Burlington, Vt. - With the coldest temperatures Vermont has seen in 8 months on the way, there are a handful of options out there for people looking for help starting Thursday night. Burlington alone has 5 shelters.
To put things into perspective, the human body normally sits at 98.6 degrees. Hypothermia can set in after just a drop of 3 degrees in your core body temperature. A scary thought for those who may be without a roof.
As cold weather makes its way to the Green Mountain State, emergency and warming shelters gear up. "We've definitely started to see an upswing. As we see the temperatures drop, we start to see an increase," said Becky Holt. She is with the Committee on Temporary Shelter (COTS). The organization has been around since 1982 and aims to provide shelter, housing, and prevention programs to Vermonters. The organization can house 50 to 80 people each night. "The difference between Vermont and say California, which also has a homeless crisis is the weather. Here if people are outside in the winter time, they'll freeze to death, " she said.
Holt says Vermont has made some headway when it comes to homelessness. It's why continuing team work is vital this time of year. "As a whole we all succeed, but without that collaboration, we wouldn't succeed," stated Sarah Lee, Contact Center Manager for Vermont 2-1-1. The statewide information and referral service helps put Vermonters in touch with the agencies they need. This time of year their call volume increases. "Winter impacts folks who have limited budgets and aren't able to heat their homes. They have to take money they'd normally spend on medication, on food, on childcare, and pay to heat their homes," said Lee.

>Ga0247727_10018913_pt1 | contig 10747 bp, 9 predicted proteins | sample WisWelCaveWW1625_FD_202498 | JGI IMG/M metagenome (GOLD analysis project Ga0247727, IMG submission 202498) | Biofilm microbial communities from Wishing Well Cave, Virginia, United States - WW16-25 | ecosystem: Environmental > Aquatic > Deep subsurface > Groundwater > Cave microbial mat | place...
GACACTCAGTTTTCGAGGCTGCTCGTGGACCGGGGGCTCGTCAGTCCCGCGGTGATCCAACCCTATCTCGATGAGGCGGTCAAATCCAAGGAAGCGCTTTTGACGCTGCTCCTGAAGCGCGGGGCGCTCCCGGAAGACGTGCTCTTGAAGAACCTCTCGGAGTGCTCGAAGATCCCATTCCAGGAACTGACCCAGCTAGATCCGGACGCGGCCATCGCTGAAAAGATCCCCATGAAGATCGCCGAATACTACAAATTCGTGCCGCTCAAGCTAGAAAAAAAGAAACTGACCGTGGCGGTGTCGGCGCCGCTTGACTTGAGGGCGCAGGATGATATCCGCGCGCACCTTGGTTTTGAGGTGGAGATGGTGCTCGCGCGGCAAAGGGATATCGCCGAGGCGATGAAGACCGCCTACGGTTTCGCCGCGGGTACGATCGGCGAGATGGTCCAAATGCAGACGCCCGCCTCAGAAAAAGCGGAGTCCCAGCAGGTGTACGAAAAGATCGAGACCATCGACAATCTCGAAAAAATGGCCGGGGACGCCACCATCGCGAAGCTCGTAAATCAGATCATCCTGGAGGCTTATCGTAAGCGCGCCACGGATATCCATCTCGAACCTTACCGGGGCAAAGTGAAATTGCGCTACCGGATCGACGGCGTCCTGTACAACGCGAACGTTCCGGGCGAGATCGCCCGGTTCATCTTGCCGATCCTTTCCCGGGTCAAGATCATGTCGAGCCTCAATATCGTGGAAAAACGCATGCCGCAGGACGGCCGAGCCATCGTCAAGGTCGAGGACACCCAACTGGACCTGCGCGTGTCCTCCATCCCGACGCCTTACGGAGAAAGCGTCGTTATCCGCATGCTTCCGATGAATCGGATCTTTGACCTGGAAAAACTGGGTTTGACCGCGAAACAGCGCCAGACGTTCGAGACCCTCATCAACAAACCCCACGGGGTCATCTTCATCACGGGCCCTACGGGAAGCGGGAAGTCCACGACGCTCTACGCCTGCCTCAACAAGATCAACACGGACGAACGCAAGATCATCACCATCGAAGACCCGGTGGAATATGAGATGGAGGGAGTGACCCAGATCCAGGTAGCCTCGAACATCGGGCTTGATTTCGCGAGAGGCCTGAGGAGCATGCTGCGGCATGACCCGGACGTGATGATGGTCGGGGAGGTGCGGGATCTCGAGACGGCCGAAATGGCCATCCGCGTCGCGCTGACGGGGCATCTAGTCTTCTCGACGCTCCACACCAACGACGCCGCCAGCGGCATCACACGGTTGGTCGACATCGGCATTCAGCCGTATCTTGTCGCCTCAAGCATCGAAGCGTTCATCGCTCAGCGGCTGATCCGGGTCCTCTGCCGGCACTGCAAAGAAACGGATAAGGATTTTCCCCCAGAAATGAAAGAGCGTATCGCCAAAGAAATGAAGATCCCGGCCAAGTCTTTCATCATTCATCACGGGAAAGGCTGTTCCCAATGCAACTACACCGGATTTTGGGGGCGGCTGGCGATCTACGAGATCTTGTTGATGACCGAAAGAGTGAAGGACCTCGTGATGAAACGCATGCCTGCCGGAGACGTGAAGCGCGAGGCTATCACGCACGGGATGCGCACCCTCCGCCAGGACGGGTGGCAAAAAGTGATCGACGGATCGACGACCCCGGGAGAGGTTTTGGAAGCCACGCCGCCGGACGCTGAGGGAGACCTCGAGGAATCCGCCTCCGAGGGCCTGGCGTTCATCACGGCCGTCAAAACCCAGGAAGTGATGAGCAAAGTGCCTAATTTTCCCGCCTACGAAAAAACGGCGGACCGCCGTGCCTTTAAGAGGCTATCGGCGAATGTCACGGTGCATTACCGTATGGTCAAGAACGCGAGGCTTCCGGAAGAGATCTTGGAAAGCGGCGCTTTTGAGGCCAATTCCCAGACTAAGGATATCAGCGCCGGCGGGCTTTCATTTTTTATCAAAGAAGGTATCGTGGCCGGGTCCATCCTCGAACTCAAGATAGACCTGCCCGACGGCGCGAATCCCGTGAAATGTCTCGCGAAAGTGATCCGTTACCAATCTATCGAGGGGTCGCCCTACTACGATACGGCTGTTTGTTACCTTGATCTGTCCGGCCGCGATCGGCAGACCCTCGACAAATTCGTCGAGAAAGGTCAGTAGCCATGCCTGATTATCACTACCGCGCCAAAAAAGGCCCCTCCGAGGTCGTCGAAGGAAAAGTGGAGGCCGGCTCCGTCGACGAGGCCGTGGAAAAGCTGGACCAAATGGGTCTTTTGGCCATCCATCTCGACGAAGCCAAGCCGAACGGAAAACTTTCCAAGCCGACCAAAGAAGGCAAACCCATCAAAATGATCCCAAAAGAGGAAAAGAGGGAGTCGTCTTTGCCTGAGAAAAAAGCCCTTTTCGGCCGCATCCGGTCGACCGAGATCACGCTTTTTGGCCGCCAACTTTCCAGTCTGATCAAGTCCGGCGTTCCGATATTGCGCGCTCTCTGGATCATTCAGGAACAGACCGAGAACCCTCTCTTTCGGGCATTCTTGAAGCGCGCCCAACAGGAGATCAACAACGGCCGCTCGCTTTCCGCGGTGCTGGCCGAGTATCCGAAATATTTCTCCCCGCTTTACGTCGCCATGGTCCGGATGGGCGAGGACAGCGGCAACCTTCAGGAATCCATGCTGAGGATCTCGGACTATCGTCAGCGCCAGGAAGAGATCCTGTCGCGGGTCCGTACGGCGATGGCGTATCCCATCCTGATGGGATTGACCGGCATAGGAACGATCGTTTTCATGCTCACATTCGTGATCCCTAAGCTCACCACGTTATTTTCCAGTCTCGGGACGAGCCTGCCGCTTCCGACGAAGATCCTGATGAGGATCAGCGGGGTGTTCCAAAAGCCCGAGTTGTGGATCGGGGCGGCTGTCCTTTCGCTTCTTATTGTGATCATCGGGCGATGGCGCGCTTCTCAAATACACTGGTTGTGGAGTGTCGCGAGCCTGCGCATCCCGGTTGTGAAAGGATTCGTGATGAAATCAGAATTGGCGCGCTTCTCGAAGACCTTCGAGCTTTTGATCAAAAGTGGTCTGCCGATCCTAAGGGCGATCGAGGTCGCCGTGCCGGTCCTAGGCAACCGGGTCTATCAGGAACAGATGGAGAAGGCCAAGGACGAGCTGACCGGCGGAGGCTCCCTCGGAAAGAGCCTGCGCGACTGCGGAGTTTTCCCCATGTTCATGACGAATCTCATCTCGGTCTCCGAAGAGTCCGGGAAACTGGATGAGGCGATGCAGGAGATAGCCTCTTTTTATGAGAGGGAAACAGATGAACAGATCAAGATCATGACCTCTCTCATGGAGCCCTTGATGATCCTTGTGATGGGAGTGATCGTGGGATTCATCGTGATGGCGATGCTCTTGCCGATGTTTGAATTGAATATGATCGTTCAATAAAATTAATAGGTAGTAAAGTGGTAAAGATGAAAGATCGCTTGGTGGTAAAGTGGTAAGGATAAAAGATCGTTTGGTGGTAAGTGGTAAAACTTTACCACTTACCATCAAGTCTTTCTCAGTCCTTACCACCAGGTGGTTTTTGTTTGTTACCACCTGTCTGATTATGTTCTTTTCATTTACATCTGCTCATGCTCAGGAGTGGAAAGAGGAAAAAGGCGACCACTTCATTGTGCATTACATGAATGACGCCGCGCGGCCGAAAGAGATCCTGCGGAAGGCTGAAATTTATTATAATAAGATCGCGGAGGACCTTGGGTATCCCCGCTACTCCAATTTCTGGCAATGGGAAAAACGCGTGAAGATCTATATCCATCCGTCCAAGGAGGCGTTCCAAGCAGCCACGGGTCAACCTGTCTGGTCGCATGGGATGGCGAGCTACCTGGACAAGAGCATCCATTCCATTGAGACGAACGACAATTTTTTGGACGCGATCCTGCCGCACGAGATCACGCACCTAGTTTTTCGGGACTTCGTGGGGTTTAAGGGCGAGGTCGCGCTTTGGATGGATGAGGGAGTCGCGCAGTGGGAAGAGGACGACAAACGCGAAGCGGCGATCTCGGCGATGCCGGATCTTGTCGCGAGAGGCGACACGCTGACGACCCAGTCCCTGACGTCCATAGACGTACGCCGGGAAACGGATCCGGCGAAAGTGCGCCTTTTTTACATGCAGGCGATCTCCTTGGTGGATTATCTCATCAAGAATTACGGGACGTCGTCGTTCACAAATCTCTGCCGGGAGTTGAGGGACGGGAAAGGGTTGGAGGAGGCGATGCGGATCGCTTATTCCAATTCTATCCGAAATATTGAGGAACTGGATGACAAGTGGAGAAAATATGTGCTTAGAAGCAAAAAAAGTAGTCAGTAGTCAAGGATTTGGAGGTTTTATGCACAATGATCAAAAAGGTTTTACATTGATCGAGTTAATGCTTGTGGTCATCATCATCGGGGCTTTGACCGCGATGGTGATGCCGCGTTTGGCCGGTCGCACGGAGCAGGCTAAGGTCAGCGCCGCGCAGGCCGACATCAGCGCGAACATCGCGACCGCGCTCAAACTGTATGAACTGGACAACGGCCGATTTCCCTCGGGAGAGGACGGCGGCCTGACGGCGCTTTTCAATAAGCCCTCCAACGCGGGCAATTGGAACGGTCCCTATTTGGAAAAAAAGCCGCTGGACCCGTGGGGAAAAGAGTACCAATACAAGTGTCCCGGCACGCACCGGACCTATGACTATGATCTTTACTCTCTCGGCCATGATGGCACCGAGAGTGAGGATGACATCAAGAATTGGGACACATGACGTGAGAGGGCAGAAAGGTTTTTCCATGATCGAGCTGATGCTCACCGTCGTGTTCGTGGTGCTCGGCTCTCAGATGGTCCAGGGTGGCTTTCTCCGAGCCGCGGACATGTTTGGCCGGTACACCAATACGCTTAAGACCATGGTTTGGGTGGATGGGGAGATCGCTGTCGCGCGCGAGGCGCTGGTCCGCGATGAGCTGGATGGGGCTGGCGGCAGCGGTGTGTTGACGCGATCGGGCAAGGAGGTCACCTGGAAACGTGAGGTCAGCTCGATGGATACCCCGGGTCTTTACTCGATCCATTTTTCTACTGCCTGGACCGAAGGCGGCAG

For others, those calls are for shelter. "Holiday resources, Thanksgiving and Christmas, heating assistance, and temporary housing," added Lee, explaining their three most popular resource calls during the winter. Their calls for shelter have increased from fewer than 400 in September, to nearly 600 in November. In fact Thursday has been classified as a "Cold Weather Exception" in Vermont. It means criteria for temporary housing is relaxed and 2-1-1 can send even more people to shelters.
The two say while Vermont is heading in the right direction, more needs to be done. "I haven't seen the need significantly decrease in the 6 years I've been with COTS, but I've seen the resources fluctuate. The more resources we have, and our community partners have, the more we can do," said Holt.
The two urge those who need help, or those who know of other in need of help, to reach out. All it takes is a phone call, or a stop at one of their locations. They say when it comes to dropping temperatures, it could be a matter of life or death.
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